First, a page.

Exhibitions about “built environments” are a dime a dozen, but even with a rather uninteresting premise, Toronto’s curator David Liss pulls off a pretty good show with Empire of Dreams at MOCCA. The exhibition design and installation are well thought out, much of the talent is local, and the work uneven. You can’t have everything.
Given the exhibition’s focus, it’s not too surprising to see drawings, dioramas and sculptures of buildings dominate the space. The more realistic it is, typically the worse the work. Amongst the first images a viewer will see is Tristram Lansdowne’s suite of shacks and floating homes. The work resembles an over-sized mall poster but I like the inclusion for its formal connections to Dan Bergeron’s temporary Versace store-front attached to MOCCA facade. Fake store fronts seem to be all the rage these days, but I’m not totally tired of them. Yet.
This isn’t the only reimagined architecture in the show. Samina Mansuri’s movie set like diorama of a city titled Cedibidaee Reconstruction Site 9 asks viewers to walk along a platform while watching a black and white projection of this same site move across the landscape. As far as I can tell, the city doesn’t actually exist; the name can’t be found on Google and the cinematic lighting suggests falseness. This constructed sentimentality is all part of the critique according to the artist who claims the piece “questions the meaning and purpose of memorials”. Fair enough, but it’s not particularly directed, which makes an already boring piece more boring.
Better are the abstracted projection paintings of Janet Jones. These are mostly black and white paintings resembling overhead projections, in both a small-sized triptych and six-foot plus size. Solid yellow, orange and pink cover the sides of the canvas, as if refracted light from the projector. It’s unclear exactly how much the artist takes from actual projections, but the smaller paintings appear traced from one shot at an extreme angle. There’s vaguely science-fiction-y about the work, as if they are reflections on progress in which the past plays more prominently than the future.
Unearthing said past is the point of Josh Thorpe’s many layers of removed paint on the wall piece Subtratractive Mural for MOCCA (After Asher and Huyghe). Add Jose Lerma to that “after” list. The-museum’s-history-is-kept-in-the-walls!” idea has been executed by countless artists with a penchant for sentimentality, but this is still the best one I’ve seen. It takes the form of a topical map, which seems appropriate for what is essentially a contemporary landscape show, and at least makes a very visually appealing work. Toronto artist and blogger Lorna Mills has a million close ups of the piece on her blog, which I assume means she liked it too.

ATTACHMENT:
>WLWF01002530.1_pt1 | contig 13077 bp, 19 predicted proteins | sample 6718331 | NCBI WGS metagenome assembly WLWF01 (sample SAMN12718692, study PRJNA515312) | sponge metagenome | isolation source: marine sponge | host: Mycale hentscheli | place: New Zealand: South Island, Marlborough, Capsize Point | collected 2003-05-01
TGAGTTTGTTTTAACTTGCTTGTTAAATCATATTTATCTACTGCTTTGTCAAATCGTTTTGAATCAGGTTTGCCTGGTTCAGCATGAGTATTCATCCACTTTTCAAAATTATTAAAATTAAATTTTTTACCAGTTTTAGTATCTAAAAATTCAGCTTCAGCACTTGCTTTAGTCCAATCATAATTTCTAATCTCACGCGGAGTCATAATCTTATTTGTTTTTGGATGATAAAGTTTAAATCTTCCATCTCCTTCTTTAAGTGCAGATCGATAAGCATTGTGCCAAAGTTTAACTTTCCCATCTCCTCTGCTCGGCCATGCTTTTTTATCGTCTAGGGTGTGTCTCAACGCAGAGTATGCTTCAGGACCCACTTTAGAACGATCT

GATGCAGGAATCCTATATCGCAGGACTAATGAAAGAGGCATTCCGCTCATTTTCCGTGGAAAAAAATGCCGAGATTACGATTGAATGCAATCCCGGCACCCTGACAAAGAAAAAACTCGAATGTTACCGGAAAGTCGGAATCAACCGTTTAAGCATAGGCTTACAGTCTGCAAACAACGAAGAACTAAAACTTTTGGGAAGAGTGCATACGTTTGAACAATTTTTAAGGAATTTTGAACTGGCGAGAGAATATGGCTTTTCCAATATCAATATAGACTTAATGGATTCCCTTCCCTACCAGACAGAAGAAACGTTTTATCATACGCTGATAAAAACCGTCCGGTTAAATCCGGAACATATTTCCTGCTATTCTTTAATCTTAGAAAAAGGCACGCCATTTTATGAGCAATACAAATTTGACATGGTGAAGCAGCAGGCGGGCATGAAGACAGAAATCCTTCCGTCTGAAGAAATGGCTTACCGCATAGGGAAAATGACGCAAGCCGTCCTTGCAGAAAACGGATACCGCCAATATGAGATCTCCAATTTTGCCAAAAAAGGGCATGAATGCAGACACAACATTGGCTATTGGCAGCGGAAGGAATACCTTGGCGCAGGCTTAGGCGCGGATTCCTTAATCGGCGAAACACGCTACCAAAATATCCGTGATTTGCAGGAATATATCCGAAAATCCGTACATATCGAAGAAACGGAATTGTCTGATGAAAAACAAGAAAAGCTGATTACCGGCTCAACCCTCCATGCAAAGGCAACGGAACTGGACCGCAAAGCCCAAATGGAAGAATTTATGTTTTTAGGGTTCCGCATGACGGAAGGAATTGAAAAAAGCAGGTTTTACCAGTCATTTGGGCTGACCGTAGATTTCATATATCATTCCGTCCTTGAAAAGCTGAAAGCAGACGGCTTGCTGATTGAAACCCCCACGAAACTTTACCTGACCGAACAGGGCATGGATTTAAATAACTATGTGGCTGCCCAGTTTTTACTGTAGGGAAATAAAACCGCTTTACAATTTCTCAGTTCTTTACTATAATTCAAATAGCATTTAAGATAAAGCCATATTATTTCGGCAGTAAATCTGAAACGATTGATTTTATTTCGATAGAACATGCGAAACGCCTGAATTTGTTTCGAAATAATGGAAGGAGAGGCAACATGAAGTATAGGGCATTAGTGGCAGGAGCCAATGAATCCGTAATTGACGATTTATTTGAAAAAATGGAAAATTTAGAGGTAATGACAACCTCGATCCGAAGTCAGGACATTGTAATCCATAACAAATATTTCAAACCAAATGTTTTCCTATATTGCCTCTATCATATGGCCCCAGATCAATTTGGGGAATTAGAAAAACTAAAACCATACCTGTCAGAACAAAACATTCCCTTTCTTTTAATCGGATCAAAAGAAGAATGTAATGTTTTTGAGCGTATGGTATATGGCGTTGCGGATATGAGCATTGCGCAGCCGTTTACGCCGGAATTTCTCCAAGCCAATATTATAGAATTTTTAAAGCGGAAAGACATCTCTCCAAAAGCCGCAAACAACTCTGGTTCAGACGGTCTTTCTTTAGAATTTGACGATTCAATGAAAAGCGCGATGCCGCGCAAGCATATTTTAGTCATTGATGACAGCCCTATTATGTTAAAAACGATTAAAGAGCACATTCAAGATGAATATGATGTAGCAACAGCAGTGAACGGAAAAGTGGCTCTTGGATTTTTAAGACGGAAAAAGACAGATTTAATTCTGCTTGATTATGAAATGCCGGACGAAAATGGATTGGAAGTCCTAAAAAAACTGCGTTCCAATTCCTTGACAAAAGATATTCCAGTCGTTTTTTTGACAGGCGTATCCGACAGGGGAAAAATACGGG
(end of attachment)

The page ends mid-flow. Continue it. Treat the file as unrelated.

As Thorpe and Bergeron demonstrate, a fair number of familiar conceits and art making approaches are made exceptional through their skilled execution. Jade Rude and Bruno Brillio’s Russian Mountain and Yellow Black Mountain a Doozer scaffolding meets construction hazard tape palette sculpture is another such example as is Yvonne Lammerich’s Rimeter, an extruding white form emerging from a flat white wall. Both look familiar — Rude and Bruno’s being very of the moment, and Lammerich, an old school minimalist form. The careful arrangement of elements makes each piece compelling though and I’m relieved that in this case, the artist’s evoking industry isn’t accompanied by the cliche Jungen-esque moralizing on the subject. I don’t need sculpture to teach me what I can better learn from reading a book.
I also don’t need sculpture to repeatedly mimic the same forms which may be why I’ve never been a fan of architecturally inspired work — it relies too heavily on repeating forms. A known visual crutch in the art world, (it’s too easy to make an object look good), the built world is literally made up of this so called crutch. So why hold MOCCA’s Empire of Dreams to a standard that doesn’t exist in its inspiration? Like any successful city, the exhibition holds together — flaws and all.